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Today I saw this headline for a news article online:

Man sentenced for murdering his 10th wife

I can't tell if a sentence of this nature means that the man has murdered 10 people (all of which were his previous wives) or if it means that the man has murdered one person (this person being his 10th wife). In summary, does this sentence imply that the man has murdered 10 people or 1 person?

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It is ambiguous, but reading the article, he murdered wife #10 and not the others. –  mplungjan Apr 10 at 14:26
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Well, it was entertaining to speculate based on the headline :) –  oerkelens Apr 10 at 16:19
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Conversely, "man eats his 10th donut" would almost always mean that he ate 10 donuts, not that he had 10 donuts and ate the tenth. But the same ambiguity is there. –  Steve Jessop Apr 10 at 18:04
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@SteveJessop I think that's because the only thing we really do donuts is eat them - if you "have" a donut, we generally mean you ate it, because people don't go around with collections of donuts. –  schodge Apr 10 at 18:40
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@schodge: indeed, the expected end of your relationship with a donut is that you eat it. You can sort of imagine someone dropping 9 and finally managing to eat the 10th, but that's not what the phrase initially suggests :-) And you'd hope it's even more unlikely that someone would marry 10 times and murder all 10 wives, than that someone would number their donut collection. It's a common "found joke" to present ambiguous text from newspaper headlines or copy, where the unintended meaning is somehow absurd. This is an unfunny case, but not unusual in terms of the level of ambiguity. –  Steve Jessop Apr 10 at 18:48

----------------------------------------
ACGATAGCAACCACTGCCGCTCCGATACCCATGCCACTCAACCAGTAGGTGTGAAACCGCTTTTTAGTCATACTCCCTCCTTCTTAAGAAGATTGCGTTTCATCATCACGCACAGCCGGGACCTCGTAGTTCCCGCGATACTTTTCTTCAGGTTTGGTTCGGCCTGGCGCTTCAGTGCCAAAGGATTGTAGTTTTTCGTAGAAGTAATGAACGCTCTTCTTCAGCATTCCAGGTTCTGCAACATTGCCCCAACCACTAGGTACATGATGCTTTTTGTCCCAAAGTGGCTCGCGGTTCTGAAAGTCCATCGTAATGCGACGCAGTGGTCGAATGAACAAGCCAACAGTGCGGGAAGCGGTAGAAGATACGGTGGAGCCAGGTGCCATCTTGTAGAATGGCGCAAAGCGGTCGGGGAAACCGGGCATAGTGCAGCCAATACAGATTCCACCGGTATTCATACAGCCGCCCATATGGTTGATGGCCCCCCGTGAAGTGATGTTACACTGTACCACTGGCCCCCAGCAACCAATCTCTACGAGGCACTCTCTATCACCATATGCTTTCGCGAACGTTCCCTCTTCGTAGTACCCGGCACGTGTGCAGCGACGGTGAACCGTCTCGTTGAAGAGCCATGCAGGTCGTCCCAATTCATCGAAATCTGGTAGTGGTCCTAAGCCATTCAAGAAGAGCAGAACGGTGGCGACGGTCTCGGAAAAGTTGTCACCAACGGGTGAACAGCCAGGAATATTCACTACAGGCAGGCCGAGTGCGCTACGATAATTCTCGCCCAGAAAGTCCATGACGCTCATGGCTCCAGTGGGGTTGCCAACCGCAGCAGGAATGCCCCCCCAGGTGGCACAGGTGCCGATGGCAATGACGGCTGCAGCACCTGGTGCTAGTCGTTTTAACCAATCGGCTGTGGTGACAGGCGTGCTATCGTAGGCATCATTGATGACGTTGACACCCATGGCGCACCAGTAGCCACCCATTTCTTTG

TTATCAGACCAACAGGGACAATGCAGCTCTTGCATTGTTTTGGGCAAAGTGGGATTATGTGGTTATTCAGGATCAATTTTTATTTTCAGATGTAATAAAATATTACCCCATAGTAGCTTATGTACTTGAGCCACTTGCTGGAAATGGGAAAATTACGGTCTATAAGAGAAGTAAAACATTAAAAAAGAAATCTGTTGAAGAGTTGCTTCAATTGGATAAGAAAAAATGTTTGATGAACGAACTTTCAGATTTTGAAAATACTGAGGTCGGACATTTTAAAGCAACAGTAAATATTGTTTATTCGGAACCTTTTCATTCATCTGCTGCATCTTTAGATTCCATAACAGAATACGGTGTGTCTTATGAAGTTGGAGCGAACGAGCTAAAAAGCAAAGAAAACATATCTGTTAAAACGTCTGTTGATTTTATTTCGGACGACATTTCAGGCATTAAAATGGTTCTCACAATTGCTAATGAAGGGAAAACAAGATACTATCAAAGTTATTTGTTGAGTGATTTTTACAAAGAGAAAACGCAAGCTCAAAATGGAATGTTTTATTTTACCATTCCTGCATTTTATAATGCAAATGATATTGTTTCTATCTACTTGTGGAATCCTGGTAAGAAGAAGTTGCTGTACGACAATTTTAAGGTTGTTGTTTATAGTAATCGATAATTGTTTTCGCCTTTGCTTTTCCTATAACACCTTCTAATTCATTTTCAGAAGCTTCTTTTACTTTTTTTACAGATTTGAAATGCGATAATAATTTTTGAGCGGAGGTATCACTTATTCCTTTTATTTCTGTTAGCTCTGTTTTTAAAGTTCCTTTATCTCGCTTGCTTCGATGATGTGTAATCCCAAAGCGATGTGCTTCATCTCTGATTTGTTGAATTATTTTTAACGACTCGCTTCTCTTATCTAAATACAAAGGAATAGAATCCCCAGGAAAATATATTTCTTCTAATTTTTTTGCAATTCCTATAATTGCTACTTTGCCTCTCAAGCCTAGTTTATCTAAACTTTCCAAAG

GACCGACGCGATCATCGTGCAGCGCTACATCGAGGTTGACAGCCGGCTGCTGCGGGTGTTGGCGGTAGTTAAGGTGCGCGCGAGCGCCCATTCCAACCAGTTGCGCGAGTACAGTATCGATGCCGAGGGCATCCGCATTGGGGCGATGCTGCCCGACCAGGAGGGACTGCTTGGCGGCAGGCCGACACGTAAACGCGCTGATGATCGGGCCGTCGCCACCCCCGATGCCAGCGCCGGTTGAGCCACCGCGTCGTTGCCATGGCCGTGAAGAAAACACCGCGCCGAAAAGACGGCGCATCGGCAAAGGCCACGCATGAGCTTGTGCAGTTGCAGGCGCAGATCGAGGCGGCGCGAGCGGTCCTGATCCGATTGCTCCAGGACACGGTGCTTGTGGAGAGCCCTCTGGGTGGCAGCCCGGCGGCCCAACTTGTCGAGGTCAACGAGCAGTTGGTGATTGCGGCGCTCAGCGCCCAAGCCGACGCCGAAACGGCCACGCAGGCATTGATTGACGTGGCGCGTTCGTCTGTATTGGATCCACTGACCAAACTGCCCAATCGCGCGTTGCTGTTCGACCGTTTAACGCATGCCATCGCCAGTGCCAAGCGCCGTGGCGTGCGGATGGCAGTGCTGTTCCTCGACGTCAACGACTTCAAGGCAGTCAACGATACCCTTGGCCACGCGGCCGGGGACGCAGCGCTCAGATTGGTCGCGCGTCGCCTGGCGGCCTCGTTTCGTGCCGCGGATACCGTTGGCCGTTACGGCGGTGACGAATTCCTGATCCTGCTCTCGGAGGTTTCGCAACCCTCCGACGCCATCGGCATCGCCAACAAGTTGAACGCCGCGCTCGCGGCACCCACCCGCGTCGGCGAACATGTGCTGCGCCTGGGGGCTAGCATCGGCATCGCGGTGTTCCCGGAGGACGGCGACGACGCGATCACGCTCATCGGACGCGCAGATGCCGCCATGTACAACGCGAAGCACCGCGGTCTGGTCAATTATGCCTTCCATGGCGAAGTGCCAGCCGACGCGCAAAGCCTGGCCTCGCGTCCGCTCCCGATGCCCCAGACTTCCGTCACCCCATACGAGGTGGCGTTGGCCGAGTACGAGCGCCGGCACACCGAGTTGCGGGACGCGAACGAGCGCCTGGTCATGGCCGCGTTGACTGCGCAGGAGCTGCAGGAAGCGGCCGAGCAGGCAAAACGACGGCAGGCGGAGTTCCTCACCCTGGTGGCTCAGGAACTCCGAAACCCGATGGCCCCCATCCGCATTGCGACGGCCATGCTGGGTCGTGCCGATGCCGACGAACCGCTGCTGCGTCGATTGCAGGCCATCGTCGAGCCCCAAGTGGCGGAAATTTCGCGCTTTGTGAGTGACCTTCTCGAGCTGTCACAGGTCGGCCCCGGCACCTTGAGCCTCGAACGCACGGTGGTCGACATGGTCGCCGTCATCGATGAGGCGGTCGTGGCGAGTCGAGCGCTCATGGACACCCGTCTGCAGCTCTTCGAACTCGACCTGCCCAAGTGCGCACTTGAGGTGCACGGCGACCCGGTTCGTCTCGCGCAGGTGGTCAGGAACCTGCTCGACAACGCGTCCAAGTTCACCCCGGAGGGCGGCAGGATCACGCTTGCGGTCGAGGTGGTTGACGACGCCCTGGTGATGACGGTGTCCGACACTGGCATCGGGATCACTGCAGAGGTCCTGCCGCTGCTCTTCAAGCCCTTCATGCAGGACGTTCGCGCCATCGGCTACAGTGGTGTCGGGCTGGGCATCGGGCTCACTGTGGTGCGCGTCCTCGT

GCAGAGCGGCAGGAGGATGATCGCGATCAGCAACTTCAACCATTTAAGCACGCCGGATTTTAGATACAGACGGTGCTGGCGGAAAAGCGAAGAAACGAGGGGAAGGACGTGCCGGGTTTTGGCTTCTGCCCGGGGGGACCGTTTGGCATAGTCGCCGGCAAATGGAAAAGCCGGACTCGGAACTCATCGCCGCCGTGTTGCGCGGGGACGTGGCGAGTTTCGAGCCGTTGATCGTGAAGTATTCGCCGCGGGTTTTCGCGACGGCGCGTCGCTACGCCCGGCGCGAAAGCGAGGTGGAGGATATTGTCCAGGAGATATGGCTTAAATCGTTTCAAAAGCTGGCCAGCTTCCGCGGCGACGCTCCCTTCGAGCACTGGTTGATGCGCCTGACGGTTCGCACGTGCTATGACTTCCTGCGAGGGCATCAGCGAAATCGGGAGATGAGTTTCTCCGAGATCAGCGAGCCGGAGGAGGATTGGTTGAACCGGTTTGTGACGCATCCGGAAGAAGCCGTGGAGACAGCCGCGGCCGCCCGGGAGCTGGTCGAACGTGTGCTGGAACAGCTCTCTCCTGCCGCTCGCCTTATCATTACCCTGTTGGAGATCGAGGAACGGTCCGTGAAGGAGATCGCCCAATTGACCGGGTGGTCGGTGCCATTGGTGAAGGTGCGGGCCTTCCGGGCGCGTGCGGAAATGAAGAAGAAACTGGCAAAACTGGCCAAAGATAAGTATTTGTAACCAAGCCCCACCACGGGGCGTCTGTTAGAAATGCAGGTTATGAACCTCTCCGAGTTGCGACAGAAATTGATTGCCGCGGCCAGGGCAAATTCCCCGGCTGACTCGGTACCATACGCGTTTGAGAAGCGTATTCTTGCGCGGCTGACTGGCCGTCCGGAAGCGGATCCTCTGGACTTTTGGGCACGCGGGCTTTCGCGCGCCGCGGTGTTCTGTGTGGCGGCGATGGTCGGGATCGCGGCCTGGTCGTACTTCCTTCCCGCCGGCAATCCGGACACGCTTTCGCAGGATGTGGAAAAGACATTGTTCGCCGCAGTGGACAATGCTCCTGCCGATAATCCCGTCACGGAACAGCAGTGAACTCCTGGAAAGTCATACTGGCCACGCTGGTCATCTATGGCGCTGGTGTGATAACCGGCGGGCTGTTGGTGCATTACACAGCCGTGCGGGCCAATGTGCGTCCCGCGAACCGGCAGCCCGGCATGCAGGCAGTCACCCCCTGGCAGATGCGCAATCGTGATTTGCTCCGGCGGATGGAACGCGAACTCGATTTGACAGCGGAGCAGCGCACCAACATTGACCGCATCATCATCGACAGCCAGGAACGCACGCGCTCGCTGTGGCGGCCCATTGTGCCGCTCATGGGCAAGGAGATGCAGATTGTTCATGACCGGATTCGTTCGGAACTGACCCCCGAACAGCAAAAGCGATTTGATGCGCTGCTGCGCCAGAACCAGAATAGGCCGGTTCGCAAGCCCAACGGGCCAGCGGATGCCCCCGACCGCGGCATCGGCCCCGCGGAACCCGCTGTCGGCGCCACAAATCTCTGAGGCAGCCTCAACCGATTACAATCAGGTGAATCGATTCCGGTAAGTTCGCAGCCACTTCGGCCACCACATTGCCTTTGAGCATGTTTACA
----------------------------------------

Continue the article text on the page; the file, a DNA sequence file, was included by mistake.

5 Answers 5

up vote 17 down vote accepted

Headlines are not always monointerpretable. They tend to have several interpretations - which is good, they make you read the article for more.

Actually, there are even more possibilities than the two you mention.

  • he may have multiple wives, and he killed the tenth one
  • he was married ten times - this one he murdered
  • he may be married or not, but he kills married women. This was the tenth victim
  • he was married ten times, he killed all of his wives

It can even be a combination. From just the headline, the exact meaning can only be guessed, although we can sometimes discard some of the more outrageous interpretations (sometimes).

So, no, we cannot deduce from just the headline how many people were murdered by this man or how many of his victims he was married to. But that is not a bad thing - a headline is usually followed by an article that (one may hope) will tell us exactly what happened.

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The second interpretation is almost surely correct. If he's in a country where polygamy is illegal, the fact that he was polygamous would be noteworthy enough to make the headline as well. If it was other people's wives, it would say "married woman" instead of "wife". And it's highly likely he'd be in prison if was known he killed 9 previous wives! (I don't at all disagree with your commentary on the actual ambiguity of the language, just noting you can narrow it down to a highly-probable meaning fairly easily.) –  schodge Apr 10 at 18:44
    
Of course, he might well be in a country where polygamy is not illegal. But even then, ten wives is usually an exception. But narrowing it down is much less fun anyway :) –  oerkelens Apr 10 at 18:49
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Perhaps we should have an English Language Usage Golf like the Code Golf SO... –  schodge Apr 10 at 18:51
    
@schodge - "wife" is shorter than "married woman" and headlines have limited space –  HorusKol Apr 11 at 3:50

It says a man was sentenced for murder. The victim was his 10th wife. The rest we don't know.

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By itself I would say it's ambiguous.

It could also mean that he had murdered 10 people who were other people's wives. Of course in reality, it's likely to mean that he has murdered one person - who was his 10th wife!

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I sympathise with your dilemma. Neither can I tell what it means. It seems to me it could mean one of a number things:

a) That he has murdered one person, who happened to be his 10th wife.

b) That he has murdered his present, and nine former wives of his.

c) That he has murdered 10 'wives', none of them necessarily his own wife, but each the wife of someone.

or d) He was a polygamist who had murdered ten of his wives.

A combination of some of the above is also possible.

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He was found guilty of murdering wife number 10. Sentencing comes after the guilt is established, but before someone is sent to prison (and/or other penalties if appropriate). My assumption would be a long prison term, forfeiture of assets to her family and that he has trouble getting dates (at least one hopes).

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